Limiting Nighttime Calving – Frequently Asked Questions
Calf mortality at calving time is reduced significantly with frequent checking of the herd. This supervision is becoming more important with the increasing number of calves with larger birth weights. Therefore it is important to try to calve during the daytime hours when supervision and assistance is most effective.
Can you change the time of day that cattle calve?
Merely changing the feeding time can change the time of calving. Feeding cows at night is the easiest and most practical method of reducing the number of night calvings.
Bale or buy?: Farmers, experts offer tips on hay
SPRINGFIELD, Mo. — Experience has taught Gene Brockus that no two years are alike when it comes to knowing how much hay his cows need.
To that end, the St. Clair County farmer keeps a two-year supply of hay on hand to get him through thick and thin years, he said.
Brockus was among those at a forage conference in Springfield on Feb. 26 for a session comparing buying and baling hay.
Justin Sexton, University of Missouri Extension beef nutritionist, said the nutritional value of hay can be the same regardless of where it is baled. Nutrition can only decline after hay has been harvested, he said.
Bill introduced to shut down facilities that repeatedly slaughter downers
U.S. Senator Dianne Feinstein (D-Calif.) introduced legislation Thursday that would shut down slaughter facilities that repeatedly process downed animals and offer stiff fines and temporary one-year shutdowns for first- and second-time violators.
The bill, which is co-sponsored by Senators Barbara Boxer (D-Calif.), Ted Stevens (R-Alaska), Daniel Akaka (D-Hawaii), will give the USDA additional authority to apply a tough penalty system on facilities that violate the law when it comes to handling nonambulatory animals, including stiff fines for first time offenders and temporary or permanent facility shutdowns for repeat violators. Nonambulatory is defined as those animals that cannot stand or walk without assistance.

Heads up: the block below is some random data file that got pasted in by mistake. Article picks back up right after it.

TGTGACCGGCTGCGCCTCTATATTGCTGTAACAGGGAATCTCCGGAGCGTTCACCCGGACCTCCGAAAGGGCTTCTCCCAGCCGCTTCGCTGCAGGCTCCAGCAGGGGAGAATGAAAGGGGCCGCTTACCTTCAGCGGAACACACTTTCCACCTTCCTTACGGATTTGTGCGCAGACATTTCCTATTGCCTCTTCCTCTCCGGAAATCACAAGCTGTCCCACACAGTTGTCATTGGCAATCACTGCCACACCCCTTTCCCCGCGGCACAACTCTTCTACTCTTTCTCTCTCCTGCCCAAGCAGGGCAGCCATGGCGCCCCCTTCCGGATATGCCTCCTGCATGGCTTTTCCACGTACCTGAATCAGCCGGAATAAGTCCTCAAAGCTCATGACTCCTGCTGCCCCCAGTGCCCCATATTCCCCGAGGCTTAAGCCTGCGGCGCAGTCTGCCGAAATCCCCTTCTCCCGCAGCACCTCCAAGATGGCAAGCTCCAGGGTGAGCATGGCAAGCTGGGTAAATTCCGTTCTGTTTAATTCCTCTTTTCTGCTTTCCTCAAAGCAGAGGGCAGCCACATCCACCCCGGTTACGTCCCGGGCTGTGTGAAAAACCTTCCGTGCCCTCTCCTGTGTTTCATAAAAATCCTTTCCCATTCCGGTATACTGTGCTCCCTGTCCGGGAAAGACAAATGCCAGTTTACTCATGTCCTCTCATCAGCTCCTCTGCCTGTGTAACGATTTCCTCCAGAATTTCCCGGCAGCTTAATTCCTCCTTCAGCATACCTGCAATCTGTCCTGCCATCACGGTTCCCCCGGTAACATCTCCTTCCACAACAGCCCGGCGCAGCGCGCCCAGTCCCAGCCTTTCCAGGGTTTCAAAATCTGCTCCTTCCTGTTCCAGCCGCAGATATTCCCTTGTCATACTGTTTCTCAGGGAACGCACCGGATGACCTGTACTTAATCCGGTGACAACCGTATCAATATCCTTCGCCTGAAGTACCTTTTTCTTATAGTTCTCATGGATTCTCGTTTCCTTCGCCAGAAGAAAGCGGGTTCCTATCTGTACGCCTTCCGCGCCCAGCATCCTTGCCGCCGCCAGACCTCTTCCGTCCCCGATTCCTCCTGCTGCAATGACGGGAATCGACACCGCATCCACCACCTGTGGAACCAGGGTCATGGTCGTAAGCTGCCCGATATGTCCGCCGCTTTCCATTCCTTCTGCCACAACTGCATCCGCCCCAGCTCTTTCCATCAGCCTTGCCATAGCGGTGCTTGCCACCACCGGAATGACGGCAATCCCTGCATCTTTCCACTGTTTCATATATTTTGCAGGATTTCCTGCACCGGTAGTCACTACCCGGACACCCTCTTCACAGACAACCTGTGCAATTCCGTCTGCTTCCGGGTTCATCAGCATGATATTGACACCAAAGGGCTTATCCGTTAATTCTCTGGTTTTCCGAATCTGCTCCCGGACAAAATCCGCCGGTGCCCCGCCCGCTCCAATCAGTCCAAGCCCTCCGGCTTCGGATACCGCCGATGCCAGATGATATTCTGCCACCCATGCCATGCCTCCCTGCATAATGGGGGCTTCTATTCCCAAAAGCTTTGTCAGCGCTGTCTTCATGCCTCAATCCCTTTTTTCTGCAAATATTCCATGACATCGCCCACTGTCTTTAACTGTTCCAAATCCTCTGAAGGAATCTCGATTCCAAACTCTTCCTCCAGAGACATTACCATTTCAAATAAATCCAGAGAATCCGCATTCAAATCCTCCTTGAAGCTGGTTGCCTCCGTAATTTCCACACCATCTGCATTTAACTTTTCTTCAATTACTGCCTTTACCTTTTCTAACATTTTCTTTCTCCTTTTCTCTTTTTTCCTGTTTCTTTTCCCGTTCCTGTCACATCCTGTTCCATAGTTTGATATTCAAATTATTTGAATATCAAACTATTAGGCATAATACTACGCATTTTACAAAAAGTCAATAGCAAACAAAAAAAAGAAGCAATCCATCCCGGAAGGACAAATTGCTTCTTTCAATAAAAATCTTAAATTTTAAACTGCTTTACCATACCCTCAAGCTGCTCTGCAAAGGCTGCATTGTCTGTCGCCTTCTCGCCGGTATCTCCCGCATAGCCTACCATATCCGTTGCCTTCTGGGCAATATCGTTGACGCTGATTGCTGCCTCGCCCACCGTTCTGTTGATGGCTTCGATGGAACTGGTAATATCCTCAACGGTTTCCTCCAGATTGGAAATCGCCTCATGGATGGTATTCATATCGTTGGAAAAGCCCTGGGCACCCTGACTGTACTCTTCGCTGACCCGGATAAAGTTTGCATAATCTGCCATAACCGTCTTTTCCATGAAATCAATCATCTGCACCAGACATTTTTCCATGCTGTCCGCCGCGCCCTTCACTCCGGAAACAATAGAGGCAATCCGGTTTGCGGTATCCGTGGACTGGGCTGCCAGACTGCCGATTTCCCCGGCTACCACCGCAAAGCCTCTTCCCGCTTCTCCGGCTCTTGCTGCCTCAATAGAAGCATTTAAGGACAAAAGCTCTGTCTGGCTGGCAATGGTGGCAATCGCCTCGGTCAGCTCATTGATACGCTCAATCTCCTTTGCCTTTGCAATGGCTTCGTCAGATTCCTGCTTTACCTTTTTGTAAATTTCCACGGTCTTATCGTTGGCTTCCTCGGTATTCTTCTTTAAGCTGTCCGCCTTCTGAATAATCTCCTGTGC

“Animals that are sick and too weak to stand or walk on their own should not be slaughtered and used for food,” Senator Feinstein said. “Millions of pounds of potentially tainted, recalled meat made its way into school cafeterias across this country. Companies responsible for this kind of activity shouldn’t just receive a slap on the wrist. The safety of our food supply cannot be taken lightly.
Ethanol boom raises fears for beef sector
DIANE BISHOP –
The Southland Times
Booming ethanol production in the United States could provide some short-term grief for New Zealand beef producers.
Weak returns and soaring feed costs have led to an increase in the US beef slaughter and a possible surge of beef on to the domestic market that could see demand for New Zealand beef imports drop and returns slide, according to the latest BNZ Commodities wrap.
However, Meat & Wool New Zealand economic service executive director Rob Davison played down any crisis.
Do the Right Thing
by Helen Redli
Hats off to the beef industry! Results of the 2007 National Market Cow and Bull Beef Quality Audit, funded by the beef checkoff, were released in February during the 2008 Cattle Industry Annual Convention and NCBA Trade Show in Reno, Nev. From the production end to the packing plant, auditors found significant improvements in a number of areas concerning both cattle stewardship and beef quality. Dan Hale and Ron Gill of Texas A&M University presented the results of the audit — the good news and some management considerations for improvement — during the Cattlemen’s College.®
FULL STORY PDF
Coleman asks for emergency funding for Bovine TB